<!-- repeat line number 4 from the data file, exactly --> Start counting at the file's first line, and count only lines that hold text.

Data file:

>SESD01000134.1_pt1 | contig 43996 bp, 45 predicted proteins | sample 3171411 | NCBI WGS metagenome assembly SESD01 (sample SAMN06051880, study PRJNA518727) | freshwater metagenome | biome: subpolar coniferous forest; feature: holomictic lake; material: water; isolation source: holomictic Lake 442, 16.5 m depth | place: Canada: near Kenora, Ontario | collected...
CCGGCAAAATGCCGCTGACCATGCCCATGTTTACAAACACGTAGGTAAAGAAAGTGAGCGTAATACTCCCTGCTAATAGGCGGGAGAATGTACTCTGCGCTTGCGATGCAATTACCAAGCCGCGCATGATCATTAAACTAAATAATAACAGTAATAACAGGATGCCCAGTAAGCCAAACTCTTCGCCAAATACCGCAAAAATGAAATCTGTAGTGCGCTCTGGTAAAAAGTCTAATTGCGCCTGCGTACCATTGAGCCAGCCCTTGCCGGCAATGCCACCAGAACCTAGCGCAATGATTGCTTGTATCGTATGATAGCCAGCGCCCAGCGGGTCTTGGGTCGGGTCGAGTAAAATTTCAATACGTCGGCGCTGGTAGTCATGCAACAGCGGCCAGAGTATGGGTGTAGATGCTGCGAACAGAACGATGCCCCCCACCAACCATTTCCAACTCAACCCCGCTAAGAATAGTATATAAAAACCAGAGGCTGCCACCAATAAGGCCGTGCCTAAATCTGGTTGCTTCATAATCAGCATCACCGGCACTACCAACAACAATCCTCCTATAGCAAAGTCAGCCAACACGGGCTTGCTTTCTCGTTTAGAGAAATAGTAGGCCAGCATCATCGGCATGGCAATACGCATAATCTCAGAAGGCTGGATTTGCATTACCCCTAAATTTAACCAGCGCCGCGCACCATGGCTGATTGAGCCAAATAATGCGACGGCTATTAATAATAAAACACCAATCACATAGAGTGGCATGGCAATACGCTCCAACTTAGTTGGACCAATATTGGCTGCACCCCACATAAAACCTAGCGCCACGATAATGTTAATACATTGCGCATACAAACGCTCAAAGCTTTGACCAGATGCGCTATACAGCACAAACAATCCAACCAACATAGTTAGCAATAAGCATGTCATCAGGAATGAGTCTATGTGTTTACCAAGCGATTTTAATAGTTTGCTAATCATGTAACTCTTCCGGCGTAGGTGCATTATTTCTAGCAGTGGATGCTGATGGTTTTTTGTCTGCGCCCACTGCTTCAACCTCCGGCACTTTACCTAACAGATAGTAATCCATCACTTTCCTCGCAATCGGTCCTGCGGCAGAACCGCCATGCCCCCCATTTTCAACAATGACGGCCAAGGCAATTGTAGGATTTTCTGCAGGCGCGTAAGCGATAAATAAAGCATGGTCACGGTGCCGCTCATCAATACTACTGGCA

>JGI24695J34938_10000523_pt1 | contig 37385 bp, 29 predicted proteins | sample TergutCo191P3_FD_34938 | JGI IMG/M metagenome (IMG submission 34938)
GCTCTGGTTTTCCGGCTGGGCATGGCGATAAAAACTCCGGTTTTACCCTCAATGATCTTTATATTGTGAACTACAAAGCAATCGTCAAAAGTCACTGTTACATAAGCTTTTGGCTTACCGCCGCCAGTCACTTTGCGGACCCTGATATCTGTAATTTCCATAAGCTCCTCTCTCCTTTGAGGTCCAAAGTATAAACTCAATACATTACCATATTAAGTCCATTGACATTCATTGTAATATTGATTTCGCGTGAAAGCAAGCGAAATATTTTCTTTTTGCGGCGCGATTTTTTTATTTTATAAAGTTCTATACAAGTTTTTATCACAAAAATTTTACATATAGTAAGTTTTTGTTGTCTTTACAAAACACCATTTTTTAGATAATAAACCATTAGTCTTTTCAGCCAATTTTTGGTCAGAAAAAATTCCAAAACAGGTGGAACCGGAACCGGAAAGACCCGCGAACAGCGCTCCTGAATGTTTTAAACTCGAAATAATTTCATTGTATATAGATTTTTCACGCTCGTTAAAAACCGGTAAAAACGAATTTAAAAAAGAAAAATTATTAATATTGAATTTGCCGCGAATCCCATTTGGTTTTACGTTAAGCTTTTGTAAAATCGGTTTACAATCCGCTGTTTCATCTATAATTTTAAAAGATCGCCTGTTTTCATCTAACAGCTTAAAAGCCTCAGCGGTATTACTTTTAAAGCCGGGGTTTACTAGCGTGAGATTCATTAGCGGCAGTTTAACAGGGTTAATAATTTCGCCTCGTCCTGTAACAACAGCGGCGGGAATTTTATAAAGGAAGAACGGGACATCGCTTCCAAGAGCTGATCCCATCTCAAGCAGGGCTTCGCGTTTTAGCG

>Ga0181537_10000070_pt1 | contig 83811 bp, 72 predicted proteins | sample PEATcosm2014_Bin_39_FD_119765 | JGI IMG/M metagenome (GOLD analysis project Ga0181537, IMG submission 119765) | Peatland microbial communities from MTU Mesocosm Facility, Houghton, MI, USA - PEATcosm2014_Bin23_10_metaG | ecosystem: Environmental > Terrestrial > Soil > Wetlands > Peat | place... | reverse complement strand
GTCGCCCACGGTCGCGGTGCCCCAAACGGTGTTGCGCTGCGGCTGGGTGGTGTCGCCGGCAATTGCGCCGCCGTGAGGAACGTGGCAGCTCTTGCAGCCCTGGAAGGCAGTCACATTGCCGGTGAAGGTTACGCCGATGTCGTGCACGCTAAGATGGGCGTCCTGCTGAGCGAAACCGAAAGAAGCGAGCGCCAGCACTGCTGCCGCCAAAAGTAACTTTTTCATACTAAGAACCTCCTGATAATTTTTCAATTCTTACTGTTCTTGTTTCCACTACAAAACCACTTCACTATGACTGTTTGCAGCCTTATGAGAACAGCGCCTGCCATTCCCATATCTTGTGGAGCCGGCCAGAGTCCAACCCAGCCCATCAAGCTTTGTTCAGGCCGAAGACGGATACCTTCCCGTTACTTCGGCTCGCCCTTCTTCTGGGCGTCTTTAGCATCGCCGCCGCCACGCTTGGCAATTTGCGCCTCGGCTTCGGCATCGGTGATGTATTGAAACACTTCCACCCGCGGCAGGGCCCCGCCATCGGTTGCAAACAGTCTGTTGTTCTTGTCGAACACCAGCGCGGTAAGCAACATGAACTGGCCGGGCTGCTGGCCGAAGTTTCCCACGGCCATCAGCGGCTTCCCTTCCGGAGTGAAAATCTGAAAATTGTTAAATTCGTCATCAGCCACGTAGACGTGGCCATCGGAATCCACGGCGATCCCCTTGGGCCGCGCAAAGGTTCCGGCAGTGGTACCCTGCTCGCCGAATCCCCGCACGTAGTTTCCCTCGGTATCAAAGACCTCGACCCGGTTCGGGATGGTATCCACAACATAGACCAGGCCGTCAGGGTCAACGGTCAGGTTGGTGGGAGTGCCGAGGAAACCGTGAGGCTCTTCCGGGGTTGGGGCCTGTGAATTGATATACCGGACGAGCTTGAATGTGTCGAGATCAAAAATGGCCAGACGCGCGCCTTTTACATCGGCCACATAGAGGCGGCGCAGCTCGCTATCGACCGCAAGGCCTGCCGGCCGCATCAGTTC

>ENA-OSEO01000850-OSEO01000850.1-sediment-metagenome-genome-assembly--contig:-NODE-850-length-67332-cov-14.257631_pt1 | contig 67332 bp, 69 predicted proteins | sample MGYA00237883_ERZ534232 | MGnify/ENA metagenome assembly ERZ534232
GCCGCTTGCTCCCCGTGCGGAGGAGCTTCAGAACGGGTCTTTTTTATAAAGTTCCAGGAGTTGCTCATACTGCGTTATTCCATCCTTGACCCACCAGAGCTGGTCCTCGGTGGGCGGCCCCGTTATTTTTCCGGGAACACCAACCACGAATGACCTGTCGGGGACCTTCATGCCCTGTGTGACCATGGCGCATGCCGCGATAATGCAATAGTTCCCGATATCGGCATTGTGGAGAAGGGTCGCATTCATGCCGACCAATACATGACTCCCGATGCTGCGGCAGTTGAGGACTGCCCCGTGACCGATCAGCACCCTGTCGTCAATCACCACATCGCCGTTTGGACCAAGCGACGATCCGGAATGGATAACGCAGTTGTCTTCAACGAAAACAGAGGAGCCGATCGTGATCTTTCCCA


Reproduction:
GCTCTGGTTTTCCGGCTGGGCATGGCGATAAAAACTCCGGTTTTACCCTCAATGATCTTTATATTGTGAACTACAAAGCAATCGTCAAAAGTCACTGTTACATAAGCTTTTGGCTTACCGCCGCCAGTCACTTTGCGGACCCTGATATCTGTAATTTCCATAAGCTCCTCTCTCCTTTGAGGTCCAAAGTATAAACTCAATACATTACCATATTAAGTCCATTGACATTCATTGTAATATTGATTTCGCGTGAAAGCAAGCGAAATATTTTCTTTTTGCGGCGCGATTTTTTTATTTTATAAAGTTCTATACAAGTTTTTATCACAAAAATTTTACATATAGTAAGTTTTTGTTGTCTTTACAAAACACCATTTTTTAGATAATAAACCATTAGTCTTTTCAGCCAATTTTTGGTCAGAAAAAATTCCAAAACAGGTGGAACCGGAACCGGAAAGACCCGCGAACAGCGCTCCTGAATGTTTTAAACTCGAAATAATTTCATTGTATATAGATTTTTCACGCTCGTTAAAAACCGGTAAAAACGAATTTAAAAAAGAAAAATTATTAATATTGAATTTGCCGCGAATCCCATTTGGTTTTACGTTAAGCTTTTGTAAAATCGGTTTACAATCCGCTGTTTCATCTATAATTTTAAAAGATCGCCTGTTTTCATCTAACAGCTTAAAAGCCTCAGCGGTATTACTTTTAAAGCCGGGGTTTACTAGCGTGAGATTCATTAGCGGCAGTTTAACAGGGTTAATAATTTCGCCTCGTCCTGTAACAACAGCGGCGGGAATTTTATAAAGGAAGAACGGGACATCGCTTCCAAGAGCTGATCCCATCTCAAGCAGGGCTTCGCGTTTTAGCG